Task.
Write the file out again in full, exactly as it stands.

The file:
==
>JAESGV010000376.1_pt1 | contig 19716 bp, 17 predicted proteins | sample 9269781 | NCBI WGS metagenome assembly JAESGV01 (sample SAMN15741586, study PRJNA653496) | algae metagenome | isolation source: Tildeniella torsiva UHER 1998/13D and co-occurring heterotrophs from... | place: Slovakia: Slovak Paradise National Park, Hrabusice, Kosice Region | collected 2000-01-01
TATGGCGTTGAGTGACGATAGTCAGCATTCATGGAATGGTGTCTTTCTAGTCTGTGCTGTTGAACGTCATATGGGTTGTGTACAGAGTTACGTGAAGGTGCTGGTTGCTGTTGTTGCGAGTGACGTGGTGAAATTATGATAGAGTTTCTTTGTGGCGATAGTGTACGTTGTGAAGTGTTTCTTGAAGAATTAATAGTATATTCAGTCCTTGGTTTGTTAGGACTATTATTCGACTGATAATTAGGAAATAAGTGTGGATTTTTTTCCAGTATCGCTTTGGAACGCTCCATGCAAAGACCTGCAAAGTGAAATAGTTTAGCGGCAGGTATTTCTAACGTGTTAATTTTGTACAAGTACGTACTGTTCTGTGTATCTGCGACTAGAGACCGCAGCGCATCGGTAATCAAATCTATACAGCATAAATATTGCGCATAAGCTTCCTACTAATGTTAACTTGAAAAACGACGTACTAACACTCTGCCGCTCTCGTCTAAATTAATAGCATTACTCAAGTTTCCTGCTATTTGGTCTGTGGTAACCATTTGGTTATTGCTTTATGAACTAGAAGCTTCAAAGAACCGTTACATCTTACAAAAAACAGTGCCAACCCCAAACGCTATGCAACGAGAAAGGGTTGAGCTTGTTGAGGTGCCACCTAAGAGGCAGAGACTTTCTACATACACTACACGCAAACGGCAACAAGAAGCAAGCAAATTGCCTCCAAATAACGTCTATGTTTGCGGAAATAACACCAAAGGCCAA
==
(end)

>JAESGV010000376.1_pt1 | contig 19716 bp, 17 predicted proteins | sample 9269781 | NCBI WGS metagenome assembly JAESGV01 (sample SAMN15741586, study PRJNA653496) | algae metagenome | isolation source: Tildeniella torsiva UHER 1998/13D and co-occurring heterotrophs from... | place: Slovakia: Slovak Paradise National Park, Hrabusice, Kosice Region | collected 2000-01-01
TATGGCGTTGAGTGACGATAGTCAGCATTCATGGAATGGTGTCTTTCTAGTCTGTGCTGTTGAACGTCATATGGGTTGTGTACAGAGTTACGTGAAGGTGCTGGTTGCTGTTGTTGCGAGTGACGTGGTGAAATTATGATAGAGTTTCTTTGTGGCGATAGTGTACGTTGTGAAGTGTTTCTTGAAGAATTAATAGTATATTCAGTCCTTGGTTTGTTAGGACTATTATTCGACTGATAATTAGGAAATAAGTGTGGATTTTTTTCCAGTATCGCTTTGGAACGCTCCATGCAAAGACCTGCAAAGTGAAATAGTTTAGCGGCAGGTATTTCTAACGTGTTAATTTTGTACAAGTACGTACTGTTCTGTGTATCTGCGACTAGAGACCGCAGCGCATCGGTAATCAAATCTATACAGCATAAATATTGCGCATAAGCTTCCTACTAATGTTAACTTGAAAAACGACGTACTAACACTCTGCCGCTCTCGTCTAAATTAATAGCATTACTCAAGTTTCCTGCTATTTGGTCTGTGGTAACCATTTGGTTATTGCTTTATGAACTAGAAGCTTCAAAGAACCGTTACATCTTACAAAAAACAGTGCCAACCCCAAACGCTATGCAACGAGAAAGGGTTGAGCTTGTTGAGGTGCCACCTAAGAGGCAGAGACTTTCTACATACACTACACGCAAACGGCAACAAGAAGCAAGCAAATTGCCTCCAAATAACGTCTATGTTTGCGGAAATAACACCAAAGGCCAA